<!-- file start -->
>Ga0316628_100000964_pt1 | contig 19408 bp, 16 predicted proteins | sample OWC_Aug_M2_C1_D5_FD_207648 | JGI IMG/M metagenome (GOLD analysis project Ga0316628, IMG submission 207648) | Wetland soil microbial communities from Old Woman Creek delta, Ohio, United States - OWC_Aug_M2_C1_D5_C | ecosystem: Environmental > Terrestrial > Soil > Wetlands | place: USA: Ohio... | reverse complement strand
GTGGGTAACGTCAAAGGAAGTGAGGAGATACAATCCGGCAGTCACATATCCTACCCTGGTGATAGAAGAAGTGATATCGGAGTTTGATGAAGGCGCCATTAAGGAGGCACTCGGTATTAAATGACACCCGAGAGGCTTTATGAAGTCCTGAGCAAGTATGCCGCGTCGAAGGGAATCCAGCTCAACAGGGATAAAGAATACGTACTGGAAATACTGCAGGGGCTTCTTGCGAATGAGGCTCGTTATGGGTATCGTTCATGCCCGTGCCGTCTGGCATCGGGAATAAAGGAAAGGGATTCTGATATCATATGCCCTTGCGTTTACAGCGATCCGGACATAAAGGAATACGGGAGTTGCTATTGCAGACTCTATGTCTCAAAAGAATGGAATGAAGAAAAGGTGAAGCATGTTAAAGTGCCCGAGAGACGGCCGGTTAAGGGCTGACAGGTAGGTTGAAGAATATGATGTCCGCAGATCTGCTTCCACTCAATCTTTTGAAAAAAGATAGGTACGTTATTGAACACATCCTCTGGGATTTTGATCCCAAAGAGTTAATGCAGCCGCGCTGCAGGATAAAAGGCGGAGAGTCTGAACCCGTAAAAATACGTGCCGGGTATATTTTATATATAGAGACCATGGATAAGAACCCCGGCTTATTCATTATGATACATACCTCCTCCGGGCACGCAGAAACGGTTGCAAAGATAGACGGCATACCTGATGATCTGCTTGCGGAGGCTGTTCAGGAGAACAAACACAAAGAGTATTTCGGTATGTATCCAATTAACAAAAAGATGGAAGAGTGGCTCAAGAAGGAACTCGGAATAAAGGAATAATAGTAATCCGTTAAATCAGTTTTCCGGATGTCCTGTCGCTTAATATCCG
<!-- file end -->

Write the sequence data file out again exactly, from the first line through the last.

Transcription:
>Ga0316628_100000964_pt1 | contig 19408 bp, 16 predicted proteins | sample OWC_Aug_M2_C1_D5_FD_207648 | JGI IMG/M metagenome (GOLD analysis project Ga0316628, IMG submission 207648) | Wetland soil microbial communities from Old Woman Creek delta, Ohio, United States - OWC_Aug_M2_C1_D5_C | ecosystem: Environmental > Terrestrial > Soil > Wetlands | place: USA: Ohio... | reverse complement strand
GTGGGTAACGTCAAAGGAAGTGAGGAGATACAATCCGGCAGTCACATATCCTACCCTGGTGATAGAAGAAGTGATATCGGAGTTTGATGAAGGCGCCATTAAGGAGGCACTCGGTATTAAATGACACCCGAGAGGCTTTATGAAGTCCTGAGCAAGTATGCCGCGTCGAAGGGAATCCAGCTCAACAGGGATAAAGAATACGTACTGGAAATACTGCAGGGGCTTCTTGCGAATGAGGCTCGTTATGGGTATCGTTCATGCCCGTGCCGTCTGGCATCGGGAATAAAGGAAAGGGATTCTGATATCATATGCCCTTGCGTTTACAGCGATCCGGACATAAAGGAATACGGGAGTTGCTATTGCAGACTCTATGTCTCAAAAGAATGGAATGAAGAAAAGGTGAAGCATGTTAAAGTGCCCGAGAGACGGCCGGTTAAGGGCTGACAGGTAGGTTGAAGAATATGATGTCCGCAGATCTGCTTCCACTCAATCTTTTGAAAAAAGATAGGTACGTTATTGAACACATCCTCTGGGATTTTGATCCCAAAGAGTTAATGCAGCCGCGCTGCAGGATAAAAGGCGGAGAGTCTGAACCCGTAAAAATACGTGCCGGGTATATTTTATATATAGAGACCATGGATAAGAACCCCGGCTTATTCATTATGATACATACCTCCTCCGGGCACGCAGAAACGGTTGCAAAGATAGACGGCATACCTGATGATCTGCTTGCGGAGGCTGTTCAGGAGAACAAACACAAAGAGTATTTCGGTATGTATCCAATTAACAAAAAGATGGAAGAGTGGCTCAAGAAGGAACTCGGAATAAAGGAATAATAGTAATCCGTTAAATCAGTTTTCCGGATGTCCTGTCGCTTAATATCCG